Thursday, April 20, 2006


"If the reader find pleasure, let him continue. If not, let him throw the book away.The only criterion in the end is pleasure; all the other arguments are worthless."-Claude Simon
Claude Simon was born in Tananarive, on the island of Madagascar, off the east coast of Africa. At that time Madagascar was a French colony. Simon's father, an army officer, was killed in 1914 in World War I. His childhood Simon spent in the city of Perpignan, near the Spanish border, where he was raised by his mother and her family.
Simon attended Collége Stanislas in Paris, and Lycée Saint-Louis for naval career, but was dismissed. He studied art with Andre Lhôte, and also studied at Oxford and Cambridge. In the 1930s he travelled in the Soviet Union. From 1934 to 1935 Simon served with the French army's Thirty-first Dragoons. During the Spanish Civil War, he became involved in gunrunning to the Republicans. With the outbreak of World War II, Simon rejoined the Dragoons, and took part in the Battle of Meuse in 1940. After being captured by the Germans, he was sent to a prison camp in Saxony. On the transition to a prison camp in France, he escaped and joined the Resistance. During the 1950's Simon energed as as a leader of the " nouveau roman" school of writing. His stream of concious meanderings, sparsely punctuated and defying all forms of grammatical oversight, were major influenceces on Kerouac and Vonnegut. In 1985 he won the Nobel Prize for Literature; the committee said of him - "who in his novel combines the poet's and the painter's creativeness with a deepened awareness of time in the depiction of the human condition"

From his 1985 Nobel Prize letter:

Simon's experiences during this war, like during the Spanish Civil War in 1936, have been of immense importance to him, constantly recurring in his writings. Cruelty and absurdity are the dominating things - unforeseeable. What is apparently well-planned ends in confusion and dissolution. Each one lives through his hardships and has to save himself as best he can. Simon's experiences from the Spanish Civil War were similar, depicted in Le Palace and his latest and most important novel, Les Géorgiques, 1981. For all the sympathies which he and others might have for those faithful to the government who fought against the fascists, it soon turned out that these government champions for their part could not follow any regular and intelligently planned strategies and operations. On the contrary, the fighters were split into factions and mutual strife, obstructions and hazardous enterprises. Simon's picture of the Spanish Civil War and of the intellectual idealists who wanted to find an ideologically clear reason in the fight against oppression, shapes itself into a version, at once grotesque and tragic, compassionate and ironic, of war's reality and of man's inability to guide his fate and correct his conditions. La Route des Flandres and Les Géorgiques are richly decorated compositions which, with sensuous perspicacity and linguistic invocation, conjure up an extremely complicated pattern of personal memories and family traditions, of experiences during modern war and of equivalents from bygone ages, to be exact the Napoleonic era. The parallels are the same. The violence and the absurdity are common to all, likewise the painful compassion and feeling that the author expresses in paradoxical contrast to the fascination that these phenomena obviously have for him. A similar feeling is characteristic of Simon's descriptions of erotic relationships. In these contexts too there is a fixation with violence and violation. The sexual contacts appear as conquests, the taking in possession, mountings which resemble what stallions and mares do, or outrages resembling what occurs in battle. A tragic feeling of life emerges also here - a picture of human loneliness and of how people are exposed to destructive passions and selfish impulses, disguised as vain striving for fellowship and intimacy.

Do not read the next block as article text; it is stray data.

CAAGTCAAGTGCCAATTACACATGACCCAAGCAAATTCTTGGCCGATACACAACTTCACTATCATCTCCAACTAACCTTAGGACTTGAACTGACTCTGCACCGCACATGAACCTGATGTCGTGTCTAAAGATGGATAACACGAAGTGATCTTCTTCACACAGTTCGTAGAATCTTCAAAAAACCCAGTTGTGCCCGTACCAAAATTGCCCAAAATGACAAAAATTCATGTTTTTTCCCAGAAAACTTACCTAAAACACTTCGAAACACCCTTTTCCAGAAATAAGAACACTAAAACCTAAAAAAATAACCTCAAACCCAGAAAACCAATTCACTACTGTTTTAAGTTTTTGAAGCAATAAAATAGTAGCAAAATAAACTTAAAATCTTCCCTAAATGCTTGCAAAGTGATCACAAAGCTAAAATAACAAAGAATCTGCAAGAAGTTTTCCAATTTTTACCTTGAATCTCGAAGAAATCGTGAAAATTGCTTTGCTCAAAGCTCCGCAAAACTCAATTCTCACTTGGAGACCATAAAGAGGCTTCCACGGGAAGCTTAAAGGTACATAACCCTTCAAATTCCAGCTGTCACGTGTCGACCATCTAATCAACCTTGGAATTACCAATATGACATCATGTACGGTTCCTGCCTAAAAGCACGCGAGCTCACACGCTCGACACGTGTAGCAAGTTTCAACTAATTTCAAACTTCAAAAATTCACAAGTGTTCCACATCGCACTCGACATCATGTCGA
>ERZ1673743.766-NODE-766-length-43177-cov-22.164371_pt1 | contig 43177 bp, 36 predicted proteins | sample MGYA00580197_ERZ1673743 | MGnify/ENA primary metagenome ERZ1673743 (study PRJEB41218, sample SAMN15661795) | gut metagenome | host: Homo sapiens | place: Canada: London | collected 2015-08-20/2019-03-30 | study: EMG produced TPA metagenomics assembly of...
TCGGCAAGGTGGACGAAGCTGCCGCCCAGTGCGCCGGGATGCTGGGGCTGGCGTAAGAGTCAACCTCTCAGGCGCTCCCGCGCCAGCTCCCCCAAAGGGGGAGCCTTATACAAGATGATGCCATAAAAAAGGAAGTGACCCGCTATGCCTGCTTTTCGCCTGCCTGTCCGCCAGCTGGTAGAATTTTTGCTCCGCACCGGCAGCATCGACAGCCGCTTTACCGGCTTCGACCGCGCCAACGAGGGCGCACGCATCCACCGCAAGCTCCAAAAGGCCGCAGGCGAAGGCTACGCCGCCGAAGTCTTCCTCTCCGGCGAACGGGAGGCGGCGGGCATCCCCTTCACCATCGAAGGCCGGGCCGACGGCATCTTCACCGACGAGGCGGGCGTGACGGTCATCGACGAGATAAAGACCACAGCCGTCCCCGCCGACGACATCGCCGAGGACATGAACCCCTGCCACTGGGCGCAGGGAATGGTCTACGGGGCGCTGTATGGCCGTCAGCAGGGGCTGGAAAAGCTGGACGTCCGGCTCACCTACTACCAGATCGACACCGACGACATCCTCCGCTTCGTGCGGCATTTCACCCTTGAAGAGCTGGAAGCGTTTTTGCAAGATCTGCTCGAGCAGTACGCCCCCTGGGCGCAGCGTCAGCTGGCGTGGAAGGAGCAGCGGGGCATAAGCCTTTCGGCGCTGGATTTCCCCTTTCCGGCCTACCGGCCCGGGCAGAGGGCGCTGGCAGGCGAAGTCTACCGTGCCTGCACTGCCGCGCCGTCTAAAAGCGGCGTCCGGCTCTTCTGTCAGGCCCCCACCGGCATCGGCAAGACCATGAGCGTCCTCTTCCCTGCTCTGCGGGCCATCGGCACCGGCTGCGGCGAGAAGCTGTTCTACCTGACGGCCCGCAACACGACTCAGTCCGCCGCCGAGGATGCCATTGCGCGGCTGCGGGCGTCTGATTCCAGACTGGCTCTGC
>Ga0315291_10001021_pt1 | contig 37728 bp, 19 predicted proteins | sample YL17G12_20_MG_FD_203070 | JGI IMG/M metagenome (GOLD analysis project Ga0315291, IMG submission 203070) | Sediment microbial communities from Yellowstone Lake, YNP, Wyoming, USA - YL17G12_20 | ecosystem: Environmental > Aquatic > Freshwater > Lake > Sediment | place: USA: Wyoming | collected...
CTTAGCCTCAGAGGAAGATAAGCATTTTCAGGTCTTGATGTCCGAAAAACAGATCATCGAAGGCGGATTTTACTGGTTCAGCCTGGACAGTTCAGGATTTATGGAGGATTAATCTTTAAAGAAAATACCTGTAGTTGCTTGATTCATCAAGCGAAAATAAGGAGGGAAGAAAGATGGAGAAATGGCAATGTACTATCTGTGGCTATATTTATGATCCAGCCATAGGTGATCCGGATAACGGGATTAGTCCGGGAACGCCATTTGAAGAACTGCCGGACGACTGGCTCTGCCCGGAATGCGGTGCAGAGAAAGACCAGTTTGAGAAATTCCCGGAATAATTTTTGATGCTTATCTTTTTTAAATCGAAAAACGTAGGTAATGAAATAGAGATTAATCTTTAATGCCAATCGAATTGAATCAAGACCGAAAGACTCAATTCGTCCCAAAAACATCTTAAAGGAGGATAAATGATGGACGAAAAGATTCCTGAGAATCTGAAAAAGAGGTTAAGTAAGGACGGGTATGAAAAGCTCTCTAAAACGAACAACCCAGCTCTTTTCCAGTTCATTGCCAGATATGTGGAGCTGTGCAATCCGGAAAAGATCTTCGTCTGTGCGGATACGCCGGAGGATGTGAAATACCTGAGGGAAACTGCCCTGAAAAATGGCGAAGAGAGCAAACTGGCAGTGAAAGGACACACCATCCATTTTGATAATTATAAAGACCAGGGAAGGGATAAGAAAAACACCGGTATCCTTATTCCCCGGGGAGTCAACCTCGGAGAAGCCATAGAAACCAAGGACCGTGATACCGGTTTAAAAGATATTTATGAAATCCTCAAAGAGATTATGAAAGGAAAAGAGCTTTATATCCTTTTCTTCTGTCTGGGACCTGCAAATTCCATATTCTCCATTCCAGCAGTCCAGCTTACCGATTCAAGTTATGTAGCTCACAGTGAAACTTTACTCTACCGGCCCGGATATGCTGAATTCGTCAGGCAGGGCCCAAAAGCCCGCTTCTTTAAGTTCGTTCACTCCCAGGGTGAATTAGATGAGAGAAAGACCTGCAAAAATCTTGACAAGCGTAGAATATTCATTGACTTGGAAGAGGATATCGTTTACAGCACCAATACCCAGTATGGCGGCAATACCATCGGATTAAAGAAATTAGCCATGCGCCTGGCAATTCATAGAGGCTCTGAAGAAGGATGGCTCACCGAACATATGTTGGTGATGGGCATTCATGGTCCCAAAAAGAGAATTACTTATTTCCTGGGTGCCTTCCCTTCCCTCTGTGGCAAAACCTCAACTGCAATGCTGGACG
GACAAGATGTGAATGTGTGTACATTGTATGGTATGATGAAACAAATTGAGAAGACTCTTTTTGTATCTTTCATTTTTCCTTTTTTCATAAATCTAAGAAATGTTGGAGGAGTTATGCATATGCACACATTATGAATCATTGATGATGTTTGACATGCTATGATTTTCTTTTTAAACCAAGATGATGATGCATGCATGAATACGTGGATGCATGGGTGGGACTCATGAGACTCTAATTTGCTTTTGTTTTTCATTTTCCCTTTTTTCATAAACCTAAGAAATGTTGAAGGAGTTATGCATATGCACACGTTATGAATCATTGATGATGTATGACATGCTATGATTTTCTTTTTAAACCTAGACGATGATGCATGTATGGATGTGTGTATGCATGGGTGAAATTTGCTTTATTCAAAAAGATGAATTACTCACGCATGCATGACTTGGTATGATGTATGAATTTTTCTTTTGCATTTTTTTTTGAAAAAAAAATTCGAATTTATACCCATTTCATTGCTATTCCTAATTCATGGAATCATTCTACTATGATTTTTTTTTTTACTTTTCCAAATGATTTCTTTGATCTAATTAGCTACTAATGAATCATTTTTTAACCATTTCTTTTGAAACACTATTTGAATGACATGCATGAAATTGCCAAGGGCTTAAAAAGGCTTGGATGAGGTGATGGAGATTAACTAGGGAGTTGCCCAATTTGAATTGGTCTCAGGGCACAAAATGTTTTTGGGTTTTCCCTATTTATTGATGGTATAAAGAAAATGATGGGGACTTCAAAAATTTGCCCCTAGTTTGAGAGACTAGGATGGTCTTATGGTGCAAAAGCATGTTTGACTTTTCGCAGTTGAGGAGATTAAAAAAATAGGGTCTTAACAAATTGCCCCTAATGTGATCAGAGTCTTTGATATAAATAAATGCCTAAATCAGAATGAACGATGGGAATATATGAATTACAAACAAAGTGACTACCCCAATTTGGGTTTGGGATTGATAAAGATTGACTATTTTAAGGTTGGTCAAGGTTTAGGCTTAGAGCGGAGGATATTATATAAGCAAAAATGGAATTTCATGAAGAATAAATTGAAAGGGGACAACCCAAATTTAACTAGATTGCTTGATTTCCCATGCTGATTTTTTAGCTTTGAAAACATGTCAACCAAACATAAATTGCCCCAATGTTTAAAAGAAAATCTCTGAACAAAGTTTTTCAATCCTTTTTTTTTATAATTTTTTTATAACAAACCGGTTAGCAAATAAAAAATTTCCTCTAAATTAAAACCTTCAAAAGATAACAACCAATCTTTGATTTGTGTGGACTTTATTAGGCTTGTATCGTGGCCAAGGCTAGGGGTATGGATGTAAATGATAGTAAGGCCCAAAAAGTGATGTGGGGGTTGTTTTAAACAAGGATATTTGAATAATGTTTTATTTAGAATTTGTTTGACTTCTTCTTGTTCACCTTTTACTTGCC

Lots to chew on here, folks....

Wednesday, April 19, 2006


"There are people who eat earth and eat all the people on it like in the Bible with the locusts. And other people who stand around and watch them eat."

McCarthy’s assistant Roy Cohn questioned him about
a short story called “Night Shade,” which Hammett explained “had
to do with Negro-white relations...” “Did that story in any way re-
flect the Communist line?” asked Cohn. Hammett’s response: “That
is a difficult—on the word ‘reflect’I would say no, it didn’t reflect
it. It was against racism.”